Teens out of control

In August 2006, in the small town of Mabopane north of Pretoria, a scene of unspeakable horror unfolded behind locked doors when an 18-month-old toddler was severely burnt with boiling oil and water, and had chillies smeared over his body and pills forced into his mouth to stop him from screaming.

Perhaps as shocking as the crime itself was the ages of the perpetrators: two boys, aged 12 and 13. The boys claimed they’d been under the influence of dagga and thinners at the time the crime took place.

Two years later the boys, who’d been kept in a place of safety while awaiting trial, were referred to Weskoppies Hospital for psychiatric evaluation. An initial psychologist’s report suggested that they might both be suffering from conduct disorder.

An estimated 5% of children show some sort of serious conduct problems, from impulsiveness to aggression, which can manifest when a child is as young as 4 years old. Various reasons have been posited for this, from the straightforward genetic inheritance of a ‘difficult’ temperament to ineffective parenting and living in an environment in which violence is common. But most children outgrow antisocial behaviour.

Conduct disorder, which usually has its onset in late childhood or early adolescence, may be diagnosed when a child seriously and repeatedly misbehaves in a belligerent, destructive, threatening, physically cruel, deceitful or dishonest way. This may include stealing, intentional injury (especially to animals) and forced sexual activity.

Children with conduct disorder seem to have an inability to ‘read’ other people, and will often misunderstand the intentions of others, often believing that people are threatening them or putting them down, and they tend to react aggressively to these supposed threats.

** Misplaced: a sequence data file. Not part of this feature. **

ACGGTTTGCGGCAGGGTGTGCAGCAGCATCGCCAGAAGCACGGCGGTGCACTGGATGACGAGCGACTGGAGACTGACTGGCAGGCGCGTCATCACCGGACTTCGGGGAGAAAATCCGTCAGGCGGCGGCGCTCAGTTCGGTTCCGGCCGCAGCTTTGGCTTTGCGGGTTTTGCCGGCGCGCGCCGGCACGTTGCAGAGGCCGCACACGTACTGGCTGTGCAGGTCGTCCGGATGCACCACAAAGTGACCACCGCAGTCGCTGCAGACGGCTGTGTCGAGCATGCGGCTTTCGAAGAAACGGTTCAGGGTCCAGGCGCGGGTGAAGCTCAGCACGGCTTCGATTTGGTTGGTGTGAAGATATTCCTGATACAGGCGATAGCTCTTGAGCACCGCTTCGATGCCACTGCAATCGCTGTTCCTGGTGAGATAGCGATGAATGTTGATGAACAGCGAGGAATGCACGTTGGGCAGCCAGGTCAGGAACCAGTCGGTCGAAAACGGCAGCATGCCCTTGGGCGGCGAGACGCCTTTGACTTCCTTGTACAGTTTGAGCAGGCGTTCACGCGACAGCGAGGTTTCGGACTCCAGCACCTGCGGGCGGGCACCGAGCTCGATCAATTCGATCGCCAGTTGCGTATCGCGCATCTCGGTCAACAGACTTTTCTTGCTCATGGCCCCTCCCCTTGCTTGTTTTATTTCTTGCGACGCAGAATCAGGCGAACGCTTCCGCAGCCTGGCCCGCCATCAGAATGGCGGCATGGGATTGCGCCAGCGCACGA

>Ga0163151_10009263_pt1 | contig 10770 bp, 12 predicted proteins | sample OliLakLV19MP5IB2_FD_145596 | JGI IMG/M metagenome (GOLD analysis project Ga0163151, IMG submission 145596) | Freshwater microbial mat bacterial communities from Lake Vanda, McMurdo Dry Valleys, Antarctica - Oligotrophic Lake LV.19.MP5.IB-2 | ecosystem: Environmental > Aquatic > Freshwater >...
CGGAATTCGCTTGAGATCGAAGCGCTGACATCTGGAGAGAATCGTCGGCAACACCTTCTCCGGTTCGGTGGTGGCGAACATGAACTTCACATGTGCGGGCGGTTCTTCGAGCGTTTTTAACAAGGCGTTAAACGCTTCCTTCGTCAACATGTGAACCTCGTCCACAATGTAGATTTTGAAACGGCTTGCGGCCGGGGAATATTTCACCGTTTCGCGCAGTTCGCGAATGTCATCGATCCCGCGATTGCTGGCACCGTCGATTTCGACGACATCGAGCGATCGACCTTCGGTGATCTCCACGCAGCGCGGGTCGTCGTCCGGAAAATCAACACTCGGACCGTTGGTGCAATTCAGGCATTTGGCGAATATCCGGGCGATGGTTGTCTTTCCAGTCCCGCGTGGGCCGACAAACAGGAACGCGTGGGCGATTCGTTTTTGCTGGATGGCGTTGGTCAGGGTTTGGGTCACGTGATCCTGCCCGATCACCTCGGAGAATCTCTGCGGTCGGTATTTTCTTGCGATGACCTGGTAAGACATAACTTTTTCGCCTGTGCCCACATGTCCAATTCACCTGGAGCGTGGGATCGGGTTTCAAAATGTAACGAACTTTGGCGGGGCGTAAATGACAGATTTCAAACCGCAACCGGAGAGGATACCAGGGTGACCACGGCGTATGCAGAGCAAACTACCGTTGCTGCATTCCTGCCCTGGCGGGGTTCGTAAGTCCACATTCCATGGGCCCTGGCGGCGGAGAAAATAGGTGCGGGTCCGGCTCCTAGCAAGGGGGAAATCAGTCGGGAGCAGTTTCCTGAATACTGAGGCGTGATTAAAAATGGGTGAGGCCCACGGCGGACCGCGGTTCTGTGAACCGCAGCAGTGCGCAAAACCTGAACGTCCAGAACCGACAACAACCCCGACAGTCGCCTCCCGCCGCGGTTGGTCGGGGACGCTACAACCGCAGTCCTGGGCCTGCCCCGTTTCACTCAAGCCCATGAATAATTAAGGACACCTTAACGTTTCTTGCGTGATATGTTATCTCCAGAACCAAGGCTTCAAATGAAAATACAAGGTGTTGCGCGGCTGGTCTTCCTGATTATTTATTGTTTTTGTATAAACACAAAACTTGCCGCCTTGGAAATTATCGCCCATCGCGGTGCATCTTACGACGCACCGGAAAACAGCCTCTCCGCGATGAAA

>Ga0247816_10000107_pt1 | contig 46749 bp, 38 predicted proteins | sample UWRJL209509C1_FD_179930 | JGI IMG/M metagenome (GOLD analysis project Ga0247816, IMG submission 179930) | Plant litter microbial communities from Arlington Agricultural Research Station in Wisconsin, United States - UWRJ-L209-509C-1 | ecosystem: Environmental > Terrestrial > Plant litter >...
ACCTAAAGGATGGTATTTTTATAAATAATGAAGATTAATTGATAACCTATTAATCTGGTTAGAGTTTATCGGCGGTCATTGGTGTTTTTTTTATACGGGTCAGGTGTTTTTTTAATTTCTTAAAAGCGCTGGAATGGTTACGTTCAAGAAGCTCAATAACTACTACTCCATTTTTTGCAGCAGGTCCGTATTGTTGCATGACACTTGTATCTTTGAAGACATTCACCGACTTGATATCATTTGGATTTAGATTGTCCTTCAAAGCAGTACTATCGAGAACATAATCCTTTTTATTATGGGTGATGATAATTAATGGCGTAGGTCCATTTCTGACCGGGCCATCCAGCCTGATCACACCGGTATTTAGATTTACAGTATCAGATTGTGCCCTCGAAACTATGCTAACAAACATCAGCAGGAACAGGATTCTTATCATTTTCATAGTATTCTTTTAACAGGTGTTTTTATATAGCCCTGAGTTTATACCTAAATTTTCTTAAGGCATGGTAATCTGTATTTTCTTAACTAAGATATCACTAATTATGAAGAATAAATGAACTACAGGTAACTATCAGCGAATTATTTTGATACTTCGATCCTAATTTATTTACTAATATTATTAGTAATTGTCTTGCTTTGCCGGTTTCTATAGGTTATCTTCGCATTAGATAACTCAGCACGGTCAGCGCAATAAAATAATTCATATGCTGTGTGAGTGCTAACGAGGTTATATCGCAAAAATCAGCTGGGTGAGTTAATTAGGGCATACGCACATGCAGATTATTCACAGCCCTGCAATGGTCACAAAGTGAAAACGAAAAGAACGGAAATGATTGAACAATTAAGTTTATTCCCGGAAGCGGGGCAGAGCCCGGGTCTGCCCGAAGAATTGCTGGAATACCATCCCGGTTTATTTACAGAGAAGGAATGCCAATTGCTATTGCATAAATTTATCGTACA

They generally show a disregard for societal rules and the rights of others, and many appear to show little concern for the feelings of others and no guilt or remorse for their own actions. Their self-esteem is usually low, although they may project an image of toughness. They also tend to behave in a reckless manner, without regard for the safety of themselves or others.

Conduct disorder is more common in boys than girls. Boys with conduct disorder are more inclined to fight, steal and participate in acts of vandalism, such as fire setting. Girls with conduct disorder are more likely to lie, run away and be involved in severe sexual promiscuity. Both boys and girls with conduct disorder often struggle at school.

Kids with this disorder are at an extremely high risk of substance abuse. They also frequently will threaten suicide, and these threats should be taken seriously.

What causes conduct disorder?

Clinical psychologist Jenny Perkel explains, ‘An environment that’s unstable because of parental substance abuse, the absence of one or both parents, physical, emotional or sexual abuse, poverty and/or unemployed parents can make a teen more likely to become conduct disordered. A child who’s feeling neglected, lonely and unloved might start to steal, make fires and become aggressive with other kids.’

If you suspect your child may have conduct disorder, it’s vital that you get professional help for both him/her and yourself. It isn’t an easy disorder to diagnose as there is often an overlap in symptoms with other disorders (including oppositional defiance disorder and childhood bipolar disorder), and treatment may take a long time, but with the right care, it is possible to improve your child’s self-esteem and self-control.

While in some kids conduct disorder may develop into antisocial personality disorder or other mood/anxiety disorders, the good news is that many teens with conduct disorder stop exhibiting these behaviours in early adulthood.

Has your child been diagnosed with conduct disorder?

Read more about conduct disorder:
Conduct disorder resources
Kids at risk

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